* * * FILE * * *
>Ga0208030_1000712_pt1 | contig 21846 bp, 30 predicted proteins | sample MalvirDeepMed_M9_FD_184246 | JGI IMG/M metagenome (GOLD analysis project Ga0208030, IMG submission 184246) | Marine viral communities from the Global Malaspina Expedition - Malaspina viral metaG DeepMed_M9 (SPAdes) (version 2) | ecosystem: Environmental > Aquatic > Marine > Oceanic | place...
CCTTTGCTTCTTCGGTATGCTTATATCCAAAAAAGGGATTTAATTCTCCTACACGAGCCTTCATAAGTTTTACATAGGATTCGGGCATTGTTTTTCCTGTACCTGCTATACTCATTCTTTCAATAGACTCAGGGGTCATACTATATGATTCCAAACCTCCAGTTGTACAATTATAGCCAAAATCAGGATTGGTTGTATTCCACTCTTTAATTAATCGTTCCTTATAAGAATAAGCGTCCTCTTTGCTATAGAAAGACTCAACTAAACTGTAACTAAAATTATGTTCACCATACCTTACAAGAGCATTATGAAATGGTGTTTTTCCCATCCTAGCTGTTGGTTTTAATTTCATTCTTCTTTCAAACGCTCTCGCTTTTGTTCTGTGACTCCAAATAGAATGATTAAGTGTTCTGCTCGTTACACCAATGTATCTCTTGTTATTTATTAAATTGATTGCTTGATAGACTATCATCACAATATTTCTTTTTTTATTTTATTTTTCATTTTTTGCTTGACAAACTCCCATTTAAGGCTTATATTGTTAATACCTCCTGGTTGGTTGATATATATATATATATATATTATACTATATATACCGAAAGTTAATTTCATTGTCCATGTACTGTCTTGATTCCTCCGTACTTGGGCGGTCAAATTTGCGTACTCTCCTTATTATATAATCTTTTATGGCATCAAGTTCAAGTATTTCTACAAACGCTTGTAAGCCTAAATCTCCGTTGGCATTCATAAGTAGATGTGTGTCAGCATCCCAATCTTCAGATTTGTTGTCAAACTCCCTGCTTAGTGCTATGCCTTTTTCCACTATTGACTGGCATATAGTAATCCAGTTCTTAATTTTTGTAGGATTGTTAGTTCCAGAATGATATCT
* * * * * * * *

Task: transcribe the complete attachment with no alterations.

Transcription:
>Ga0208030_1000712_pt1 | contig 21846 bp, 30 predicted proteins | sample MalvirDeepMed_M9_FD_184246 | JGI IMG/M metagenome (GOLD analysis project Ga0208030, IMG submission 184246) | Marine viral communities from the Global Malaspina Expedition - Malaspina viral metaG DeepMed_M9 (SPAdes) (version 2) | ecosystem: Environmental > Aquatic > Marine > Oceanic | place...
CCTTTGCTTCTTCGGTATGCTTATATCCAAAAAAGGGATTTAATTCTCCTACACGAGCCTTCATAAGTTTTACATAGGATTCGGGCATTGTTTTTCCTGTACCTGCTATACTCATTCTTTCAATAGACTCAGGGGTCATACTATATGATTCCAAACCTCCAGTTGTACAATTATAGCCAAAATCAGGATTGGTTGTATTCCACTCTTTAATTAATCGTTCCTTATAAGAATAAGCGTCCTCTTTGCTATAGAAAGACTCAACTAAACTGTAACTAAAATTATGTTCACCATACCTTACAAGAGCATTATGAAATGGTGTTTTTCCCATCCTAGCTGTTGGTTTTAATTTCATTCTTCTTTCAAACGCTCTCGCTTTTGTTCTGTGACTCCAAATAGAATGATTAAGTGTTCTGCTCGTTACACCAATGTATCTCTTGTTATTTATTAAATTGATTGCTTGATAGACTATCATCACAATATTTCTTTTTTTATTTTATTTTTCATTTTTTGCTTGACAAACTCCCATTTAAGGCTTATATTGTTAATACCTCCTGGTTGGTTGATATATATATATATATATATTATACTATATATACCGAAAGTTAATTTCATTGTCCATGTACTGTCTTGATTCCTCCGTACTTGGGCGGTCAAATTTGCGTACTCTCCTTATTATATAATCTTTTATGGCATCAAGTTCAAGTATTTCTACAAACGCTTGTAAGCCTAAATCTCCGTTGGCATTCATAAGTAGATGTGTGTCAGCATCCCAATCTTCAGATTTGTTGTCAAACTCCCTGCTTAGTGCTATGCCTTTTTCCACTATTGACTGGCATATAGTAATCCAGTTCTTAATTTTTGTAGGATTGTTAGTTCCAGAATGATATCT